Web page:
Prospects For GOP Senate Takeover Appear To Be Slipping Away

It's looking less likely that the GOP will be able to gain control of the Senate.

In addition to aiming for the White House, Republicans and Republican-leaning SuperPACs have been putting tremendous resources in the battle for the Senate. Currently, the Democrats hold a 53-47 seat majority in the body, and the number of potentially vulnerable Democrats on the ballot this time around led many on the right to think that it wouldn’t be hard at all for the GOP to pick up the minimum of four seats necessary to win control of the Senate. Quickly, though, events started happening that made things problematic for the GOP. Richard Mourdock’s defeat of Dick Lugar led Democrats to view Indiana as a seat they could possibly win, rather than won they’d have to write off. Olympia Snowe’s retirement from the Senate made the prospect of the GOP holding on to the Maine Senate seat less likely, especially after popular former Governor Angus King entered the race as an independent. Scott Brown ended up with the well-funded Elizabeth Warren has his opponent. And then, of course, Missouri Republicans gave their Senate nomination to Todd Akin, who proceeded to turn Claire McCaskill into a favorite by making idiotic comments about rape.

Now, with 47 days left to go until the election, Democratic Senate candidates are surging in the polls and Republican hopes of a Senate takeover seem to be slipping away:

Democratic candidates in some of the most critical Senate races in the country are surging, putting the party in its best position of the election cycle to keep its majority in November.

The reasons range from the post-convention bounce led by President Barack Obama, to potent Democratic attack ads, to anemic performances of some GOP candidates.

Fresh polling in marquee contests shows a distinct trend line in the Democrats’ favor, making the GOP’s narrow path to a Senate majority significantly more difficult with less than two months until the election.

Democratic candidates in Virginia, Massachusetts and Wisconsin are on the rise after navigating a summer of challenges, and benefiting from Obama’s growing strength in all three states. In Florida and Ohio, Democratic incumbents have so far withstood a tidal wave of spending by conservative super PACs and outside groups.

Senate Democrats said Wednesday that stumbles by Republican Senate candidates, infighting between the tea party movement and establishment wings of the GOP and effective Democratic ads have all helped their cause. The Democratic convention, they say, firmed up the party’s base.

“Obama’s convention bounce is going to — in the short term — make taking the Senate majority look near impossible for a little bit,” acknowledged one top GOP strategist.

Democrats came into the cycle defending 23 seats, versus only 10 for Republicans. Obama and the Democrats had taken a historic beatdown in the 2010 midterm elections, and the president was polling behind Senate Democratic candidates and incumbents in key swing states. Many in the party feared an unpopular president combined with a bad economy would cost the party the White House and the Senate.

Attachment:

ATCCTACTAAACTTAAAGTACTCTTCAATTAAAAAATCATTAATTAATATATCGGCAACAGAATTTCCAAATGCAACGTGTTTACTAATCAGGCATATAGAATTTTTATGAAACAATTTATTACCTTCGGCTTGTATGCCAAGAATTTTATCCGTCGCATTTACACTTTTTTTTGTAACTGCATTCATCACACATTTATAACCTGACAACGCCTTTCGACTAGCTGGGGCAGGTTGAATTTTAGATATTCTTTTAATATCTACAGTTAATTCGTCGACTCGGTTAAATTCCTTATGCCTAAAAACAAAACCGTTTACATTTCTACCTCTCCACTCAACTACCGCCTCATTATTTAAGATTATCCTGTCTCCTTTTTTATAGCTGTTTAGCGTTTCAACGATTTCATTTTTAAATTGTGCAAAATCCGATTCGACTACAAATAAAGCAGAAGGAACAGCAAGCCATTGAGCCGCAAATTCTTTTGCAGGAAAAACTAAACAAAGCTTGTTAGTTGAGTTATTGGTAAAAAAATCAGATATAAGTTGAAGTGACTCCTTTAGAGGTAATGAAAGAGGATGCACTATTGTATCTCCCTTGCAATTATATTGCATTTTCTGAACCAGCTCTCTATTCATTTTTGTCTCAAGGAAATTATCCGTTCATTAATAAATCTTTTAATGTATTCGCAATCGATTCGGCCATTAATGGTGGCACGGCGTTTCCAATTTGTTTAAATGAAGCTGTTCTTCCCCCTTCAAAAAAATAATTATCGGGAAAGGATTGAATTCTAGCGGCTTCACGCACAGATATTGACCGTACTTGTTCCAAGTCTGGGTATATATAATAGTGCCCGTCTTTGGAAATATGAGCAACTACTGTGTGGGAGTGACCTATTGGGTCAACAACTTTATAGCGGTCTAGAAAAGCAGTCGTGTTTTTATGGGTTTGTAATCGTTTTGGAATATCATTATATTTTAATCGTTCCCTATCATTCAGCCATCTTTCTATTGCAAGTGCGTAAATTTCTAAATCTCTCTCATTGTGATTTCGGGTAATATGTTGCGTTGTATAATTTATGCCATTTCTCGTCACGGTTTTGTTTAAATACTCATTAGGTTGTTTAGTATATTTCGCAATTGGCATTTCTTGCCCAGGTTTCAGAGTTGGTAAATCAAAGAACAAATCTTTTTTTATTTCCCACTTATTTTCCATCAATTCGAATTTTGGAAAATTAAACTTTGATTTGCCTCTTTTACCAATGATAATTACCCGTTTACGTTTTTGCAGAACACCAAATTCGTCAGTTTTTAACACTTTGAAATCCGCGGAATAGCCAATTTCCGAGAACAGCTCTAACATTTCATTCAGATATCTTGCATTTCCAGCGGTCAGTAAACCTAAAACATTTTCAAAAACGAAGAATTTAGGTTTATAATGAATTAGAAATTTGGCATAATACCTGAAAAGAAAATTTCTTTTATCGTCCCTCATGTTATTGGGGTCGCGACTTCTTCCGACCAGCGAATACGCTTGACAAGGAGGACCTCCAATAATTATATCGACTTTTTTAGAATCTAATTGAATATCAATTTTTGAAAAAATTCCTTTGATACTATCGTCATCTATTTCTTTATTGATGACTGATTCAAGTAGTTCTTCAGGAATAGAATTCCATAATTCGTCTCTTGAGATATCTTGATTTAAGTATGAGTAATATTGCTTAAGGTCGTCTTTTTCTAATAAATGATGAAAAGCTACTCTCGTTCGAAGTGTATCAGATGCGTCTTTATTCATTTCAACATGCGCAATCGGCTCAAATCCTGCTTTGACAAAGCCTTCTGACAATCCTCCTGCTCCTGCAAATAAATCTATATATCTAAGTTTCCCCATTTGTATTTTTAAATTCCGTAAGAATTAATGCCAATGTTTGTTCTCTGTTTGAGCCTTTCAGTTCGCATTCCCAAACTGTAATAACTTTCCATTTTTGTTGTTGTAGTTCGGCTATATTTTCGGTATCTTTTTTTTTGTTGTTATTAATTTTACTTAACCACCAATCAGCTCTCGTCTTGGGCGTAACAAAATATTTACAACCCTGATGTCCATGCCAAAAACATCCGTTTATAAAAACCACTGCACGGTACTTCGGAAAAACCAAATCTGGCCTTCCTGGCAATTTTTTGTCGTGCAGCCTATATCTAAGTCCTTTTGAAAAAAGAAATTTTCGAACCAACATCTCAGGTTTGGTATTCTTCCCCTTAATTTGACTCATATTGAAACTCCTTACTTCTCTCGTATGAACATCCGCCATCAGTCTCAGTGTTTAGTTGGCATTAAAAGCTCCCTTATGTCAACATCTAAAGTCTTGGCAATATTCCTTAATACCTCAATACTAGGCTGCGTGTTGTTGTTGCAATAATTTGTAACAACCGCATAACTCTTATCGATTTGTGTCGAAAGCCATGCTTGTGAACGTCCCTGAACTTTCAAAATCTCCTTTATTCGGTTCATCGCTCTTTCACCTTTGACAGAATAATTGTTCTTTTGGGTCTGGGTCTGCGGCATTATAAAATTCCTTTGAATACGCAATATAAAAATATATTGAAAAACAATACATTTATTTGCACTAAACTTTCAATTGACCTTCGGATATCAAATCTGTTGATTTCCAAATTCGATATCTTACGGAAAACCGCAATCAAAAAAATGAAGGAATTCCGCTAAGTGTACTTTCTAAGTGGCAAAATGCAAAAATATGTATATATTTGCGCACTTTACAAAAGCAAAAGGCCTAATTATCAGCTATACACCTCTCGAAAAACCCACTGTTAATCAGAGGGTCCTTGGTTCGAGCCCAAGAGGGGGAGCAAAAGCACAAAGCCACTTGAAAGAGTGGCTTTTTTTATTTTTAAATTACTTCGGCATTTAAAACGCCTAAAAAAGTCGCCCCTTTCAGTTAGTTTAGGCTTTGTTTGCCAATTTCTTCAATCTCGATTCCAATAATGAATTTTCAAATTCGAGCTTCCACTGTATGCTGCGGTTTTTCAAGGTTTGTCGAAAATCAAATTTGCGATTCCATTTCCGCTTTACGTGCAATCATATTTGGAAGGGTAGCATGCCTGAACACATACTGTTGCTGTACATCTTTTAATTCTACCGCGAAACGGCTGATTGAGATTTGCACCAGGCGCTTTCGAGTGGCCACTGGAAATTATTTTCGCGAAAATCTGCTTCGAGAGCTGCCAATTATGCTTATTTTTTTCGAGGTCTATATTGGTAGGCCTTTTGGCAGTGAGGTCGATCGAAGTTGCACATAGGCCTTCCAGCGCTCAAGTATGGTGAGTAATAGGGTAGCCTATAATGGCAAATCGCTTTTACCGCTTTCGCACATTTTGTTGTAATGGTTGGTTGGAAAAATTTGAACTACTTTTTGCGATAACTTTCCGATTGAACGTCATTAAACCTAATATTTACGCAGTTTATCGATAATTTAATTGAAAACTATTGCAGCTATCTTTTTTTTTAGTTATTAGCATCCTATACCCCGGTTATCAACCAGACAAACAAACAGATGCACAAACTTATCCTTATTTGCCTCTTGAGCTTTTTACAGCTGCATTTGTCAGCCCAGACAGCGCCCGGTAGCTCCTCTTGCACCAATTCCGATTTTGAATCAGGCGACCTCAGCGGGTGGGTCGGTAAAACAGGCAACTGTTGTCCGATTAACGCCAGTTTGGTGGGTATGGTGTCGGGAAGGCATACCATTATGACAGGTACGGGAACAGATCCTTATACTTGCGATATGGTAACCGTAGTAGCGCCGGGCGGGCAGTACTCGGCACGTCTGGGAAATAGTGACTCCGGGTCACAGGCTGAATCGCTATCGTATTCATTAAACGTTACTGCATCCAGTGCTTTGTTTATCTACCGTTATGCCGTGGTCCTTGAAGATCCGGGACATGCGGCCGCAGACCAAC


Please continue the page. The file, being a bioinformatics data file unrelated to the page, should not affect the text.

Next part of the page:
The race for the Senate is far from over, but those fears are nowhere near as acute seven weeks out from the election.

Obama is far stronger, especially in battleground states. And Sen. Olympia Snowe’s (R-Maine) decision to retire was a huge gift, putting a safe GOP seat into play.

“A year and a half ago, no one gave us a shot at all of being in the majority after November,” said Washington Sen. Patty Murray, chairman of the Democratic Senatorial Campaign Committee. “We have increased the odds dramatically.”

On Tuesday, Nate Silver published his first protection for the race for control of the Senate, and concluded that, at present, the situation looks really good for the Democrats:

An unusually large number of Senate races remain competitive, meaning that a wide range of outcomes are still possible. Republicans have about a 10 percent chance of winning a net of at least six seats from Democrats, according to the forecast, which would give them control of at least 53 seats next year. However, there is also about a 20 percent chance that Democrats could actually gain Senate seats on balance, giving them at least 54. The only thing that seems completely assured is that neither party will control enough seats next year to hold a filibuster-proof majority.

But the odds of a favorable overall outcome for Democrats have increased in recent weeks. The forecast model now gives them a 70 percent chance of controlling the chamber, either by having at least 50 seats and the presidency, or 51 without it.

Although this represents the first official FiveThirtyEight forecast for the Senate this year, I ran backdated forecasts to July 1 based on the polls that were available at that time. Two weeks ago, for example, the model would have given Democrats a 52 percent chance of retaining Senate control — and four weeks ago, it would have given them a 39 percent chance.

The trend toward Democrats is a relatively recent one. Part of the shift may reflect the bounce President Obama received from the Democratic convention. If so, it could recede, especially if Mr. Obama’s poll numbers do so, too.

But our analysis also suggests that the Democratic advantage has probably been building over the past few weeks, and may not have any one root cause.

In the light of new polling, Silver revised that forecast today to give Democrats a 79% chance of retaining the Senate, and  it’s easy to see why that’s the case when you actually start looking at the polls.